But Kristina was mistaken. She was loved. When Peter came back the next day he was determined to overcome, even just for a short while, his fettering shyness. He did not believe this woman could love him, but in a corner of his heart, before leaving this land forever, he wanted her to have a memory of him even just a little bit different from everyone else.

Sitting down on the door-step he gave Kristina a penetrating look and began telling her about his wanderings. It was hard to describe what Kristina felt in that moment. The fact was that no one had ever spoken to her this way. Nobody said anything just to her. How much more does a woman need to awaken? Everything was new and unexpected. Slowly in her a shyness began to spread, blooming like the queen of the night.

Peter saw the change but he didn't understand what it meant. He told her about the time that he had once been a member of a sect of dancing brothers, somewhere in the Volga region.

"Did you know that they believe a person dancing comes closer to God, and this is why they dance. It's their prayer."

And then he rose from the doorway and showed her how they danced. Kristina watched him spellbounded, she watched as he danced and danced, his face beaming. She understood that his soul had lifted from the ground and was straining higher and higher but what she didn't understand was that in that moment she was what Peter was reaching for. His soul was straining towards her. She watched him, bewitched: his strained face, his dancing figure. He kept dancing, and no longer knowing what was happening, he came close to her and put his hands on her shoulders. Then he felt a strange thing, it was as though someone was pulling on his suspenders with all their might. He knew he was not wearing suspenders, but something pulled him backwards and he had to overcome the force, not understanding how he kept moving forward. He only saw the woman's eyes, transfixed on him, and he raised his hands and then lowered them again, feeling her shoulders under his palms.

Suddenly, he disappeared from Kristina's view. Everything disappeared. She felt as if she were sinking into a thick, white nebula. A white quagmire was pulling her deep inside. A white silt of love. She didn't understand it but she felt that if it were fired it would turn into porcelain. White kaolin clay.

But why? What happened to that man that he remained in that homestead amongst the larches forever? Why was it that even twenty years later bottomless desire still shone in his eyes and he still felt that pull?

The fault really does lie in the half-light. Only in such light could he see the woman the way he saw her his whole life. For you see, that man always saw things the way they appeared to him the very first time.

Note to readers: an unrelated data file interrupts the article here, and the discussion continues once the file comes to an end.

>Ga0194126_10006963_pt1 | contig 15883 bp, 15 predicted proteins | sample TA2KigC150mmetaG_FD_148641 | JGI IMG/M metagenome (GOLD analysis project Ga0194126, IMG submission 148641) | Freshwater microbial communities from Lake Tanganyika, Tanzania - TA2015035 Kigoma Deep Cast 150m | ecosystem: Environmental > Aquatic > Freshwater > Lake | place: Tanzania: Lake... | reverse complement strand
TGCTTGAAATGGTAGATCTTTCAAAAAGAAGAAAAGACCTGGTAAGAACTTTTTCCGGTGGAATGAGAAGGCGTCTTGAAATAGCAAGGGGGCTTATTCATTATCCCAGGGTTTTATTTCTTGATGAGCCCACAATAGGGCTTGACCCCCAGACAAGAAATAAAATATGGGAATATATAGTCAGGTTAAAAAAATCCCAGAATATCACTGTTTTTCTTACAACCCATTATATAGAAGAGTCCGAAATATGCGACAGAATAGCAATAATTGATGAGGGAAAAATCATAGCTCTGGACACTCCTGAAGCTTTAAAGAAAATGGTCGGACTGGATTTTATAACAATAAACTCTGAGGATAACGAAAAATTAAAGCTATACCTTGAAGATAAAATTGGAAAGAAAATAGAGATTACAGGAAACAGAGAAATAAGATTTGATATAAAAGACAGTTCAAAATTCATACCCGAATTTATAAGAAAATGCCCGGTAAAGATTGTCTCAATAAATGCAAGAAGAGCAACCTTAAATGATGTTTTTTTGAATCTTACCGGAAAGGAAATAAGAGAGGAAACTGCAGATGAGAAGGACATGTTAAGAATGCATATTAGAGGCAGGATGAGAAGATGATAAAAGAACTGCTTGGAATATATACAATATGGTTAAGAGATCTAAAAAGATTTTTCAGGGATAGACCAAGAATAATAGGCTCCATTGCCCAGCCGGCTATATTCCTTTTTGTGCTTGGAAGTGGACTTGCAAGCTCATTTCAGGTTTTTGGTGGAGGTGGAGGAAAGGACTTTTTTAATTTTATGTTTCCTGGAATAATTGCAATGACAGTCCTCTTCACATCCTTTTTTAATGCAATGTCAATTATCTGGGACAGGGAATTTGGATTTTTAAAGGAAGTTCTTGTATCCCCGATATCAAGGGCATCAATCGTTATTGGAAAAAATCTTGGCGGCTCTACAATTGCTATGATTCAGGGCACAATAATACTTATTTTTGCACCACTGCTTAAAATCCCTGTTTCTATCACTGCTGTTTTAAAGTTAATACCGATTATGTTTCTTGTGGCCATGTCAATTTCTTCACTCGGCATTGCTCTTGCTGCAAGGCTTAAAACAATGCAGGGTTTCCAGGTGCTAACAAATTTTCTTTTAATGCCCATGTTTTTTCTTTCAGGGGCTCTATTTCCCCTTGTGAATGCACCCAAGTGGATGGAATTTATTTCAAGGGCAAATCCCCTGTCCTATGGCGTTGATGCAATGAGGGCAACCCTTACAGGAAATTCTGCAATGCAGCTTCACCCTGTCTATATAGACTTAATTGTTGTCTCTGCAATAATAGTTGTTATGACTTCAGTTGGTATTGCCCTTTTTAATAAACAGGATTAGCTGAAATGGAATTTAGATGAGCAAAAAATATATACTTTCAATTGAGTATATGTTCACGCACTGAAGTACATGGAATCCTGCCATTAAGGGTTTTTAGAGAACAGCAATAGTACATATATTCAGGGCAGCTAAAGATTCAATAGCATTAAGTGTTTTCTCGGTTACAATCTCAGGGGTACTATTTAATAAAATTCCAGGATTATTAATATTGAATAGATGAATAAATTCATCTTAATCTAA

Grandfather was a stout man with large bulging eyes, an ever-red face and brown whiskers that were always poking into his mouth. He walked like a knight, legs bowed wide, with his hands shoved in his pockets, which always jingled full of things. Grandmother would warn him not to get caught hiding any coins from her. She forbade him, saying that he could ask for a bottle of beer or a glass of wine from her if he wanted one, that it was impossible for her to keep a home when anyone living there was holding money she didn't know anything about.

"Show me," she'd say. "Turn out your pockets."

Because of his bulging eyes one would easily think that Grandfather always looked surprised, and this was why, even though he'd shake his head and tell her he didn't have any coins, Grandmother would not believe him. She'd make him hold his hands out to the sides and would empty out his pockets herself. Having unpacked everything onto the table, she'd look through it all. There would be buttons, nails, little screws, and all sorts of other objects, even sometimes a shard of coloured glass.

Grandmother would carefully examine all the things but never found what she was looking for. Grandfather would look on guiltily and then would watch as all those little objects were angrily swept into the rubbish bin. And then, not even a day later, he'd be walking around jingling again. Eventually, Grandmother forbade him from keeping his hands in his pockets and he walked around waving them about, but the minute he detoured into the garden or somewhere else a bit further away from home, his hands would find their way back into his pockets once again.

They called Grandfather Mr Marženovičius because he was born in Poland. Of course if he'd lived in a city where, according to him, no one kept a garden and everyone travelled by tram he'd have been simply called Marženovičius. But because he was the only resident of Rasnalis born in Poland they called him "Mr".

Grandfather was born in 1902 in Sulechow, western Poland. When the Germans occupied Sulechow in 1939 he was devastated, but he was already grieving this loss in 1920.